Being informed is the best defense against disease and
safety risks. We recommend visiting some of the following websites for
health and safety information:
General Health Tips for Volunteer in Nepal
- Drink only bottled or boiled water or carbonated
(bubbly) drinks in cans or bottles. Tap water should not be considered
safe at the beaches nor fountain drinks and ice cubes. If this is not
possible, make water safer by both filtering through an "absolute 1
micron or less" filter AND adding iodine tablets to the filtered water.
"Absolute 1 micron filters" are found in camping/outdoor supply stores.
- Buy bottled water from respectable outlets to guard
against upset stomach. Some of the well-known brands are AquaFina and
Himalaya. Ensure the seal of the bottle is intact to avoid purchasing
tap water in a resealed bottle.
- Take care with spicy dishes, especially at the
beginning. Avoid eating food from roadside stalls. Do not eat unpeeled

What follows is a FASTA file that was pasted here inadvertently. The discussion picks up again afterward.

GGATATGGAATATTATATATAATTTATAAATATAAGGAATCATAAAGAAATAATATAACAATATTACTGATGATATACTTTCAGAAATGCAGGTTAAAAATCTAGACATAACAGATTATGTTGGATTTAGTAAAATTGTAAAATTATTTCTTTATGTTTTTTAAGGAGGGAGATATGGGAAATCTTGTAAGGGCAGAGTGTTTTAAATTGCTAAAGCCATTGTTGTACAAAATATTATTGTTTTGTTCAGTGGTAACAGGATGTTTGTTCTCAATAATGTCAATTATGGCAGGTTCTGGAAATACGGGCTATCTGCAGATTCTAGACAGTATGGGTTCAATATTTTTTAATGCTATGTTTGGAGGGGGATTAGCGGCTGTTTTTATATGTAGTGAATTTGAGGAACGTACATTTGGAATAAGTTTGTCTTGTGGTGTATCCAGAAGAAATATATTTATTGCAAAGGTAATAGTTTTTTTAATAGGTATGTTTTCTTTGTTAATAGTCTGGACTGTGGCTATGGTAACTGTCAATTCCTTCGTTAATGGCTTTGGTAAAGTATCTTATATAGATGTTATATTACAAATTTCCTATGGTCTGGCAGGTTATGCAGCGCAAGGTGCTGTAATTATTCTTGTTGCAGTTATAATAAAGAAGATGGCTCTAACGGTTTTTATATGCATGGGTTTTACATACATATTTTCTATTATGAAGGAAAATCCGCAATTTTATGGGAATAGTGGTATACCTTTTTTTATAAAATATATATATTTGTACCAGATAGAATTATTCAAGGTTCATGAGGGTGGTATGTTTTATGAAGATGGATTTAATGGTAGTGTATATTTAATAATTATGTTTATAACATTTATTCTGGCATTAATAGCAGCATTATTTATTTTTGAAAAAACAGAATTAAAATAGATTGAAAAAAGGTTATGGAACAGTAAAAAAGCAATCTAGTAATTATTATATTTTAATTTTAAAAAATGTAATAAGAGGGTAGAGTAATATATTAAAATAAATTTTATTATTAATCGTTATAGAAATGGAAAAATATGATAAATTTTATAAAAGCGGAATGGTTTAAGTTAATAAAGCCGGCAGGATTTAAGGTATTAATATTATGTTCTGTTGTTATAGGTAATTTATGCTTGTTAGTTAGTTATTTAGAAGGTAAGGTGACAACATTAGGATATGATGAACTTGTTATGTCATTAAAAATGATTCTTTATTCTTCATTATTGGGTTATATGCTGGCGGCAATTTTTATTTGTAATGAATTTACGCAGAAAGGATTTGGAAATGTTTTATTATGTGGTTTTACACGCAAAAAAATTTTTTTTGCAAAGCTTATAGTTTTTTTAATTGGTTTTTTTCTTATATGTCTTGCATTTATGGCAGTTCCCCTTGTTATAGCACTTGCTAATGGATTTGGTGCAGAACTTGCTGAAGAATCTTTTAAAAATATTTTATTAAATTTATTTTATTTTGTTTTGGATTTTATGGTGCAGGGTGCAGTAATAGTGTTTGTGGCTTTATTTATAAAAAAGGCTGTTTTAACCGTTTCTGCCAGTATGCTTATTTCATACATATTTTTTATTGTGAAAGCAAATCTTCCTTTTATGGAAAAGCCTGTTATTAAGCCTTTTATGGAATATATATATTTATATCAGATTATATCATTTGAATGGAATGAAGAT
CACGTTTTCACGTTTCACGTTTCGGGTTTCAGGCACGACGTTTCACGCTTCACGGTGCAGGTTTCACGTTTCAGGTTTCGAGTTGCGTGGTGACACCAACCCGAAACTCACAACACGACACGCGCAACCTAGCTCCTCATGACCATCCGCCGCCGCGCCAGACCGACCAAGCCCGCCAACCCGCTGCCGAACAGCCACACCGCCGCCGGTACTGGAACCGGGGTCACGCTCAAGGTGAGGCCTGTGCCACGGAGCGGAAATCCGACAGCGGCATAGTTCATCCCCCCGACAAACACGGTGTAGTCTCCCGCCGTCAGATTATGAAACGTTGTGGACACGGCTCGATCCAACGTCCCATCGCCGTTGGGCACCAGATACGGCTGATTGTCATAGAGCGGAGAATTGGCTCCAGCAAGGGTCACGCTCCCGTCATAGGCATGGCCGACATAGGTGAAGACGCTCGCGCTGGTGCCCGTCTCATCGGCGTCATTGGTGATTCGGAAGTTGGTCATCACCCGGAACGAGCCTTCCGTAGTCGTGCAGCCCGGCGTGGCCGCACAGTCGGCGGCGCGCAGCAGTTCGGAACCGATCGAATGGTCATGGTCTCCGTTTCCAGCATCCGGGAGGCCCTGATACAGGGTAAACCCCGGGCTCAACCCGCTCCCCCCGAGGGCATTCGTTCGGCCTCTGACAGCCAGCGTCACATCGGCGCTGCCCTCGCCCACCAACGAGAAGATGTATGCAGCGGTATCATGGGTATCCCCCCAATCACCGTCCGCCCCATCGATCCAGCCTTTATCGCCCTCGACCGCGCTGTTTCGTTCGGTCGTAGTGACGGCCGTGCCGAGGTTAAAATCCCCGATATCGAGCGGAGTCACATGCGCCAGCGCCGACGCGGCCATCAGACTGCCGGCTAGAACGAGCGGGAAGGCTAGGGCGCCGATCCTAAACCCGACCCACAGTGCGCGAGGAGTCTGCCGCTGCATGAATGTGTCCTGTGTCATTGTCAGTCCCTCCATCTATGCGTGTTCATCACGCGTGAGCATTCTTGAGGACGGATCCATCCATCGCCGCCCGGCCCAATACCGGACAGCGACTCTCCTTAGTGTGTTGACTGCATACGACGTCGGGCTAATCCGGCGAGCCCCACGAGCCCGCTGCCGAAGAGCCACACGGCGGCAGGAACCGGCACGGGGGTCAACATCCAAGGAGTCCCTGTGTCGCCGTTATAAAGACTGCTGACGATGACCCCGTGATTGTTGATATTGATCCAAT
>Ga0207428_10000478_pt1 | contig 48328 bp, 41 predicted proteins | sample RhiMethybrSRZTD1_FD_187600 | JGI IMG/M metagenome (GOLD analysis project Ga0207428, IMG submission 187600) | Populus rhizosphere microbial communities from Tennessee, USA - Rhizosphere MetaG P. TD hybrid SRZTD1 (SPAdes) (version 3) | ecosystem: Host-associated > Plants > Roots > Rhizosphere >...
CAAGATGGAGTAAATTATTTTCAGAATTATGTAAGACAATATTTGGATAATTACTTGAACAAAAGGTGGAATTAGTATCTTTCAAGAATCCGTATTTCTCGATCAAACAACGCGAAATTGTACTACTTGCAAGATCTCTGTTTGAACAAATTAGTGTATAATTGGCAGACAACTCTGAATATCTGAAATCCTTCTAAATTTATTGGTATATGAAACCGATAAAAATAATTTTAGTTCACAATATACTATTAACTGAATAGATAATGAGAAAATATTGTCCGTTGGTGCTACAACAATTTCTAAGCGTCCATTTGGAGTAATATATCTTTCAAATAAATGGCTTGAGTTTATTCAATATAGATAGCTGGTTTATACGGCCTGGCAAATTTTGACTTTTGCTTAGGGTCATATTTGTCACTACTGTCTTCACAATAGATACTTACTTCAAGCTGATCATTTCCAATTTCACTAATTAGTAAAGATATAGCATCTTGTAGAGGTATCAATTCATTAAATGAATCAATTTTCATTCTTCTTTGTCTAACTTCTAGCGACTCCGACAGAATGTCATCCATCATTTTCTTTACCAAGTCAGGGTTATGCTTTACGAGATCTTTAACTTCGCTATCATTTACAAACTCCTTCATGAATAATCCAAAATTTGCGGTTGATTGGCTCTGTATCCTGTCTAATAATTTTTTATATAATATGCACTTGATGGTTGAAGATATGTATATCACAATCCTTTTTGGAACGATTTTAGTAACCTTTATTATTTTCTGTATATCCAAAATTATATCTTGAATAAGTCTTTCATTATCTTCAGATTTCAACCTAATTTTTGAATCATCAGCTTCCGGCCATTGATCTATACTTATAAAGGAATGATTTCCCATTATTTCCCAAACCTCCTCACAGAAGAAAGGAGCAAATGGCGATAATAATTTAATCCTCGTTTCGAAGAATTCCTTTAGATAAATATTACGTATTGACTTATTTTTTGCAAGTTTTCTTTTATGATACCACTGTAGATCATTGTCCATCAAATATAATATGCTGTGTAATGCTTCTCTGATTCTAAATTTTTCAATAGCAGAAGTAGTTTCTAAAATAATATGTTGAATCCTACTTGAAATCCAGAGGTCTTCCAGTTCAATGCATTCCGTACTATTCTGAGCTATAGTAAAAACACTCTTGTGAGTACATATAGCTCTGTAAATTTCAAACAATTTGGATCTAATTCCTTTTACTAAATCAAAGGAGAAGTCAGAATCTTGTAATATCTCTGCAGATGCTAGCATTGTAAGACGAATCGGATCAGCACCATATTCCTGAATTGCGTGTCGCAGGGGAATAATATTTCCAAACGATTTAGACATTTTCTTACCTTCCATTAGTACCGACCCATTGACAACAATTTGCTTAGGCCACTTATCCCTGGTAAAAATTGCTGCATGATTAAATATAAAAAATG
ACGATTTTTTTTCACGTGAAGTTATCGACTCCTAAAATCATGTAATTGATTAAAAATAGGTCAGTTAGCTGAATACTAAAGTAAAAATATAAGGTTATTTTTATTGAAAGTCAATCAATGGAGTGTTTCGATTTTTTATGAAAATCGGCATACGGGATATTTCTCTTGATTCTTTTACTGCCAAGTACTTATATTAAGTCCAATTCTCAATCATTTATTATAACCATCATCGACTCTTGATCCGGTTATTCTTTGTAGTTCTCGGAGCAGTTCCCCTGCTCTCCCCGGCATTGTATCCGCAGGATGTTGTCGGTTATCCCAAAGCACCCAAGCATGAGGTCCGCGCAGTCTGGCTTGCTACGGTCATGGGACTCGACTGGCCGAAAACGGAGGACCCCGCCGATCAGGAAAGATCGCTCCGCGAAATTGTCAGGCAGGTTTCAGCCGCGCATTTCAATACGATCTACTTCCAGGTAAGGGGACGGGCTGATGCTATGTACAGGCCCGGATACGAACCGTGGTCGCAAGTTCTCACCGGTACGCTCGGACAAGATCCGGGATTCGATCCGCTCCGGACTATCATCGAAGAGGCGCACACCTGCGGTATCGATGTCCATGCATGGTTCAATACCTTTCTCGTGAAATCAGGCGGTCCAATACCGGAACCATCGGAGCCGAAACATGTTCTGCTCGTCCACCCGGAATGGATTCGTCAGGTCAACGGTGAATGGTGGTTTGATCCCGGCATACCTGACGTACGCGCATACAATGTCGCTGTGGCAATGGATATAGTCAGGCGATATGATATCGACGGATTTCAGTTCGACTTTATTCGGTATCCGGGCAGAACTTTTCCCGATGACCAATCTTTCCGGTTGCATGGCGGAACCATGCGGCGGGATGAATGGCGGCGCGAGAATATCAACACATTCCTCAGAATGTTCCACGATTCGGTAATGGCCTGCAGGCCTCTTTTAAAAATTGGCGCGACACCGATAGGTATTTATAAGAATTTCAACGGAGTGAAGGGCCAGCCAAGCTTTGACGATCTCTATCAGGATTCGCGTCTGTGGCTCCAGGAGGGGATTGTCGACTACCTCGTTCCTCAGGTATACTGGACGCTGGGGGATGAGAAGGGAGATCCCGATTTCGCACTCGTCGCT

fruits and avoid fresh salads, especially in small hotels. If volunteers
must eat food at a questionable location, make sure the food is served
- The most common health complaint in any developing
nation is an ailing digestive system. In many cases, the illness may be
attributed merely to a change in diet, but occasional cases of food
poisoning can occur, whereby the symptoms occur very quickly, severely
and explosively. These are seldom serious or extended illnesses, but
medical treatment should be sought if it occurs.
- Always use insect repellent in a mosquito-prone
area. However, keep in mind not every place is mosquito-infested and low
temperatures in winters (to the high season in Nepal) kill most bugs in
the northern plains and hills.
- If traveling in scorching heat, remember to drink
enough water, use hats, sunglasses & SPF lotions. Beware of the
health effects that the mid day sun may cause, most importantly SUN BURN
- Pharmacies or chemists are available in every
little town and village and medications are dispensed. However,
volunteers with prescription drugs should bring enough for the duration
their Nepal trip. They must be carried in their original prescription
bottle and the prescription must be in the name of the volunteer.
- The cost of visiting a doctor is low (less than a dollar) when compared to western countries.
- It is advisable to carry a small health kit, which
should include remedy for upset stomach, some antiseptic cream,
hydration powder, mosquito repellant, sun block, band-aids, etc.